The Link Between Money and Unhappiness

working man wearing hard hatBy the time I graduated from high school, society had already drilled into my head the importance of money. Making plans after high school, whether I went to college or not, revolved around getting a job that paid well. In fact, this was such a high priority that it almost didn’t matter what kind of job I got, as long as it paid well. Of course, having no practical job experience meant getting a job that paid next to nothing.

Early in my working life, I wasn’t so concerned where I worked. I picked up any job that I thought I would enjoy, or could, at least, tolerate. The pay was typically low, but eventually, I knew that the amount of money I made would determine how quickly I could go out into the world, away from the safety net of the home I grew up in. So the search for a high-paying job became my number one priority. But by then, I had already discovered the joy of credit cards…as well as the pain from getting into too much debt. Money, for all its greatness, was already making me unhappy.

Your Story or Mine?

This story could be just about anyone’s story. It might even be yours. We come off the assembly line, known as public education, and we each follow, in lock-step, the person in front of us. We walk around with our eyes spinning like little hypnotic spirals and we chant, “get a high-paying job…get a high-paying job.” When we gather with friends, inevitably, the topic of work comes up and the guy with the highest paying job has no difficulty accidentally stating how much he makes. He slides it in sideways, as though that wasn’t the main point of what he was saying, but we all knew that it was.

We walk away dejected, frustrated, and even more determined to chase that golden bag of money that will solve all our problems, give us the luxuries we think we deserve, and allow us to travel…probably when we’re too old to do so.

We find ourselves hopping around from one job to the next, each one promising to pay more than we’ve ever earned before, but never quite meeting our expectations. And while our back is turned, we go deeper into debt and get even more desperate to find a high-paying job.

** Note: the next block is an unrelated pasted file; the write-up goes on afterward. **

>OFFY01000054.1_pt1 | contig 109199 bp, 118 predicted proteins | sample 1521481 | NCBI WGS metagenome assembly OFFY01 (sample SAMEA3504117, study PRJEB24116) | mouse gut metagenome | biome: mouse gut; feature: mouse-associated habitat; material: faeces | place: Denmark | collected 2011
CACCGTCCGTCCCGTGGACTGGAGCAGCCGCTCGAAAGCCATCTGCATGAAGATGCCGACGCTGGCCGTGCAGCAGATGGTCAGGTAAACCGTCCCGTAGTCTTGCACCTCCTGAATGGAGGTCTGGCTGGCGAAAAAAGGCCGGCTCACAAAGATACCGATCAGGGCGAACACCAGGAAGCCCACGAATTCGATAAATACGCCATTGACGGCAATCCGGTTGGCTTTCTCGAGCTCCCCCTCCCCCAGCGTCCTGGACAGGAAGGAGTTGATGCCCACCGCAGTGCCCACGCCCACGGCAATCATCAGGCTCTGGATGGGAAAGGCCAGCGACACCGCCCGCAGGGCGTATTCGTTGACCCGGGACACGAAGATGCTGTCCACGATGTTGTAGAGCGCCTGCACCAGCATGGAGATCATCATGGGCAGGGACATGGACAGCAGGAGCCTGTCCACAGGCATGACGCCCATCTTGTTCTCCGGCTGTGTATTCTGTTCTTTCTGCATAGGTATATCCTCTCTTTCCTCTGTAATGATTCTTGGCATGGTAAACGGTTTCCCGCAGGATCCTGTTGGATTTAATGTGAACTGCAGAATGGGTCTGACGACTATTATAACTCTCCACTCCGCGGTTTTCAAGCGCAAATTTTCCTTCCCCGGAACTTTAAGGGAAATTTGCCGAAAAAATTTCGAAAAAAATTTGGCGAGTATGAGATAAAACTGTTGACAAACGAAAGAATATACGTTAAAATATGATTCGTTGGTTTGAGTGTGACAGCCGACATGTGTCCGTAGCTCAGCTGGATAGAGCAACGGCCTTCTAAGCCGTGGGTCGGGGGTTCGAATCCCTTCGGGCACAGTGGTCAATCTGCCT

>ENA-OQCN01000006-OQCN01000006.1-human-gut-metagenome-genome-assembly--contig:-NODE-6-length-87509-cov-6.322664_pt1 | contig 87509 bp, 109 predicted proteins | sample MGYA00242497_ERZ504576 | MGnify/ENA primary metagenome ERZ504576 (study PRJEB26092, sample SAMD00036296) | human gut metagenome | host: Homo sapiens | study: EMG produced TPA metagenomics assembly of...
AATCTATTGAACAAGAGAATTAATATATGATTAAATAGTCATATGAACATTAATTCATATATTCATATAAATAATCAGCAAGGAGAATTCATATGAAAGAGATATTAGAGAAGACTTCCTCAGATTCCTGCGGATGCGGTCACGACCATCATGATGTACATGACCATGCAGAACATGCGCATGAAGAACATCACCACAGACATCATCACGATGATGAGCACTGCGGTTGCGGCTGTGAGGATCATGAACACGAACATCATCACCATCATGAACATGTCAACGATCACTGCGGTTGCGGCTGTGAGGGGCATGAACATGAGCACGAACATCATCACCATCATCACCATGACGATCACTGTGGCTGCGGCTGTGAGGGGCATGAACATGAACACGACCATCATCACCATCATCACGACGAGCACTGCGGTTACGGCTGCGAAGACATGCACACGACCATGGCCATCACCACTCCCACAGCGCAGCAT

Hello? Your Mid-Life Crisis is Calling

If it hasn’t already happened yet, we hit 40 and totally freak out. Our finances are a mess, we hate our jobs, we’re not getting any exercise or sleep, and we live on junk food and TV. What happened? We’ve spent so much time chasing money, that we’ve become consumed with misery.

First of all, if you’re one of these people, I’m sorry that you had to go through this. If you’re not, then this is your wakeup call. I was one of those people. Although, my reality check happened in my mid-30s, which, I guess, was a good thing. If it’s not already painfully clear what’s going on here, there is an obvious link between money and unhappiness. Maybe it’s not true for you, but I’ll bet it’s true for 95% of all people in the United States.

Because we are so trained to get a job that pays well, we spend way too much time trying to get one and not enough time trying to find out who we are and what would make us truly happy. Society tells us that we aren’t supposed to be happy with our jobs, because they are jobs and they’re not supposed to make us happy. Hmmm…do I detect a bit of circular logic here?

Even going to college is no guarantee that you will end up in a career that you will even like. Almost all the people I know who have college degrees of any variety, are not working in careers that match their degrees. Why? Because even when we decide what to pursue in college, it’s not necessarily based on a deeper sense of who we are and what would ultimately make us happy. It’s based on…what? You guessed it, money!